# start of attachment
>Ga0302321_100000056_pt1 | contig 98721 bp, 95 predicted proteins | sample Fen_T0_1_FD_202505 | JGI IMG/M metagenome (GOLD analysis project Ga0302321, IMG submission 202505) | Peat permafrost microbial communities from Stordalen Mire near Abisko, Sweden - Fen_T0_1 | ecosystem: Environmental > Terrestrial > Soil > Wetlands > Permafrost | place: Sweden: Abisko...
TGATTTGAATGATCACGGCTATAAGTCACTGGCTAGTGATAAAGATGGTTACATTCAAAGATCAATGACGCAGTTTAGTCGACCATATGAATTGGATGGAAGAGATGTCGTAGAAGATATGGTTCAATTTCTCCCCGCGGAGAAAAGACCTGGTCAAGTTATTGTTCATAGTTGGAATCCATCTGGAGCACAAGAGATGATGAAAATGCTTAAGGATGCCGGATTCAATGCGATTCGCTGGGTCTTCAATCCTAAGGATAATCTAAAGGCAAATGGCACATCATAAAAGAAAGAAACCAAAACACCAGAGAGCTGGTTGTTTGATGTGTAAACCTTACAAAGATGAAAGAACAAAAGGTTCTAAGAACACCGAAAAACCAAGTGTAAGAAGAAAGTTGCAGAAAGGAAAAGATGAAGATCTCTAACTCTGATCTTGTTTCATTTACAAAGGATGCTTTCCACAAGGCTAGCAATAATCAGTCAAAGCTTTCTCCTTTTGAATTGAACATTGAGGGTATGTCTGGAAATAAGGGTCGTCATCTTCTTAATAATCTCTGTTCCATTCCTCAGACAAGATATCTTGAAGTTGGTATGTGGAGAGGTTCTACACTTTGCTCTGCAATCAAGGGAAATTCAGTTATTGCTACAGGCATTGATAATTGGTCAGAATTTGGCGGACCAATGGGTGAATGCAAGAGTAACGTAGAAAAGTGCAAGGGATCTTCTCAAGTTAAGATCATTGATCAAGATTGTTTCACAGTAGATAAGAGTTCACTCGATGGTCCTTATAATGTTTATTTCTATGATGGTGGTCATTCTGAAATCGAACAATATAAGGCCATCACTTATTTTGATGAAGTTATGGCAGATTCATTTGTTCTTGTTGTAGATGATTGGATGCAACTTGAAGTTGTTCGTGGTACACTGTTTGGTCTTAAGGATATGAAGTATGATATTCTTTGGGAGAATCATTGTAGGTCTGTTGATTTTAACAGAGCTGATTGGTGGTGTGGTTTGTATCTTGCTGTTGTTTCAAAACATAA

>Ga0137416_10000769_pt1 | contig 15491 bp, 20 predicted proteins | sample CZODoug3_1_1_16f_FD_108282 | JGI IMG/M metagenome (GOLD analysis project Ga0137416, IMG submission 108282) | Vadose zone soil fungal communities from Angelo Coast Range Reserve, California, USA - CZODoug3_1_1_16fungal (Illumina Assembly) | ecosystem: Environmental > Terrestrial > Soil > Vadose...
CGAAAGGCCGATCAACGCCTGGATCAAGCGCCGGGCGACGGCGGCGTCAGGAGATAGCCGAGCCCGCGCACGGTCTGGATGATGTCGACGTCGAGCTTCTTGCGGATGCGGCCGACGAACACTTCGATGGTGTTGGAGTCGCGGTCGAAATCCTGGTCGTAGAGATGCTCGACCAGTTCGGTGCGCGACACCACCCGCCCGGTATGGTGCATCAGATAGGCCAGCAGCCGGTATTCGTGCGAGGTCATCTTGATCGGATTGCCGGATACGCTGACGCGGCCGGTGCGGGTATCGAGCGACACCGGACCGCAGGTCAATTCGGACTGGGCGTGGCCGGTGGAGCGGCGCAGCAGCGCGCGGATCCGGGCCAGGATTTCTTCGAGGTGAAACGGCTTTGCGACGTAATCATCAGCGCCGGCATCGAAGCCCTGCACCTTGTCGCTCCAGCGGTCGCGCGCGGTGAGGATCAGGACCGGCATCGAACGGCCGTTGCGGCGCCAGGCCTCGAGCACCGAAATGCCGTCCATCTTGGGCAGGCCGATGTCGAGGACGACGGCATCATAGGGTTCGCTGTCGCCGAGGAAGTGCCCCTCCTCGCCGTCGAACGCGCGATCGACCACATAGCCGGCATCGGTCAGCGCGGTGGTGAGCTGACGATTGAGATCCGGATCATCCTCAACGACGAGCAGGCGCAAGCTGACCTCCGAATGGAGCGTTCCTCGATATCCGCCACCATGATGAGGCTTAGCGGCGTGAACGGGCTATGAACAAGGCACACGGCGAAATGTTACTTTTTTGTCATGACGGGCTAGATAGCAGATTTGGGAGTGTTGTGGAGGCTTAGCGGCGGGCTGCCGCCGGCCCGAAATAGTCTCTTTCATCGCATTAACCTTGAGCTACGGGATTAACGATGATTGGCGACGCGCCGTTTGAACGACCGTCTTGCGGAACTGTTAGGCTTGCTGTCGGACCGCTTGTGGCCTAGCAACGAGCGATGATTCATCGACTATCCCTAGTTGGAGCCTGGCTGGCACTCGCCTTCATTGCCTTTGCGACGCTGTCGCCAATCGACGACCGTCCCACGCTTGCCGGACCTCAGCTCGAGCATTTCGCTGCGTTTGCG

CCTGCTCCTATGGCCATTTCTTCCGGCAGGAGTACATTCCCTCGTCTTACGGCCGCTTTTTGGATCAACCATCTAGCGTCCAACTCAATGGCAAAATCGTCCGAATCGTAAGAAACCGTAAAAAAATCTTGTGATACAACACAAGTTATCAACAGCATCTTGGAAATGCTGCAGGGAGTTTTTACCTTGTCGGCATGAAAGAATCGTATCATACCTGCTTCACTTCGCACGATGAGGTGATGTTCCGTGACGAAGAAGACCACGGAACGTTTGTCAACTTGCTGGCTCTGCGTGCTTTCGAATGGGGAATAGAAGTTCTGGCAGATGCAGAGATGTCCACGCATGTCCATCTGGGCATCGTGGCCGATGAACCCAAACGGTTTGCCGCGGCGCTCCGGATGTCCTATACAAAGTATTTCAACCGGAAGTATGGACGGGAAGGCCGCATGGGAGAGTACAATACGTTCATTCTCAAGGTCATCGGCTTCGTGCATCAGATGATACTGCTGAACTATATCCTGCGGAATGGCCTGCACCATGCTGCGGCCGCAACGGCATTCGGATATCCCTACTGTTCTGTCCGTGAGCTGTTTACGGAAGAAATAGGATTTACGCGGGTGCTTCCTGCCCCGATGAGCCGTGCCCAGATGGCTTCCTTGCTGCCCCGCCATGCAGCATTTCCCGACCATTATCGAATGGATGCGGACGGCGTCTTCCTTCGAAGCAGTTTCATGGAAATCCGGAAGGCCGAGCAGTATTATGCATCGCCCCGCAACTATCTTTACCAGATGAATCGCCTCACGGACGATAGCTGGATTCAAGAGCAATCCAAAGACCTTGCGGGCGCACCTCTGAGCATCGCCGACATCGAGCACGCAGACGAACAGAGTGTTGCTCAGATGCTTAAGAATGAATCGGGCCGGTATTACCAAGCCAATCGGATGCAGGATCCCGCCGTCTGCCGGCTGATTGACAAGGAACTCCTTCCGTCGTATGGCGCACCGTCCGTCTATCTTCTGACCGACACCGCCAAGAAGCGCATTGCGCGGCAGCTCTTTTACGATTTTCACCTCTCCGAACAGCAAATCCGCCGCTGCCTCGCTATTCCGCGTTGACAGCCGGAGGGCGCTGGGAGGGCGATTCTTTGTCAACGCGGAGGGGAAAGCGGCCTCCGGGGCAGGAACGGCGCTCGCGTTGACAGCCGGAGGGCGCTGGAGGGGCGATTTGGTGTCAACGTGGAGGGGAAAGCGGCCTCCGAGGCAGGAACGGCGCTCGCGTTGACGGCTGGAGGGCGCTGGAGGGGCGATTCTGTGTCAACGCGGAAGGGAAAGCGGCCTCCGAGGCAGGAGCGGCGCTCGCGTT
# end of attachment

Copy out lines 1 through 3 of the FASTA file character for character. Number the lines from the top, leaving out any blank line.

>Ga0302321_100000056_pt1 | contig 98721 bp, 95 predicted proteins | sample Fen_T0_1_FD_202505 | JGI IMG/M metagenome (GOLD analysis project Ga0302321, IMG submission 202505) | Peat permafrost microbial communities from Stordalen Mire near Abisko, Sweden - Fen_T0_1 | ecosystem: Environmental > Terrestrial > Soil > Wetlands > Permafrost | place: Sweden: Abisko...
TGATTTGAATGATCACGGCTATAAGTCACTGGCTAGTGATAAAGATGGTTACATTCAAAGATCAATGACGCAGTTTAGTCGACCATATGAATTGGATGGAAGAGATGTCGTAGAAGATATGGTTCAATTTCTCCCCGCGGAGAAAAGACCTGGTCAAGTTATTGTTCATAGTTGGAATCCATCTGGAGCACAAGAGATGATGAAAATGCTTAAGGATGCCGGATTCAATGCGATTCGCTGGGTCTTCAATCCTAAGGATAATCTAAAGGCAAATGGCACATCATAAAAGAAAGAAACCAAAACACCAGAGAGCTGGTTGTTTGATGTGTAAACCTTACAAAGATGAAAGAACAAAAGGTTCTAAGAACACCGAAAAACCAAGTGTAAGAAGAAAGTTGCAGAAAGGAAAAGATGAAGATCTCTAACTCTGATCTTGTTTCATTTACAAAGGATGCTTTCCACAAGGCTAGCAATAATCAGTCAAAGCTTTCTCCTTTTGAATTGAACATTGAGGGTATGTCTGGAAATAAGGGTCGTCATCTTCTTAATAATCTCTGTTCCATTCCTCAGACAAGATATCTTGAAGTTGGTATGTGGAGAGGTTCTACACTTTGCTCTGCAATCAAGGGAAATTCAGTTATTGCTACAGGCATTGATAATTGGTCAGAATTTGGCGGACCAATGGGTGAATGCAAGAGTAACGTAGAAAAGTGCAAGGGATCTTCTCAAGTTAAGATCATTGATCAAGATTGTTTCACAGTAGATAAGAGTTCACTCGATGGTCCTTATAATGTTTATTTCTATGATGGTGGTCATTCTGAAATCGAACAATATAAGGCCATCACTTATTTTGATGAAGTTATGGCAGATTCATTTGTTCTTGTTGTAGATGATTGGATGCAACTTGAAGTTGTTCGTGGTACACTGTTTGGTCTTAAGGATATGAAGTATGATATTCTTTGGGAGAATCATTGTAGGTCTGTTGATTTTAACAGAGCTGATTGGTGGTGTGGTTTGTATCTTGCTGTTGTTTCAAAACATAA

>Ga0137416_10000769_pt1 | contig 15491 bp, 20 predicted proteins | sample CZODoug3_1_1_16f_FD_108282 | JGI IMG/M metagenome (GOLD analysis project Ga0137416, IMG submission 108282) | Vadose zone soil fungal communities from Angelo Coast Range Reserve, California, USA - CZODoug3_1_1_16fungal (Illumina Assembly) | ecosystem: Environmental > Terrestrial > Soil > Vadose...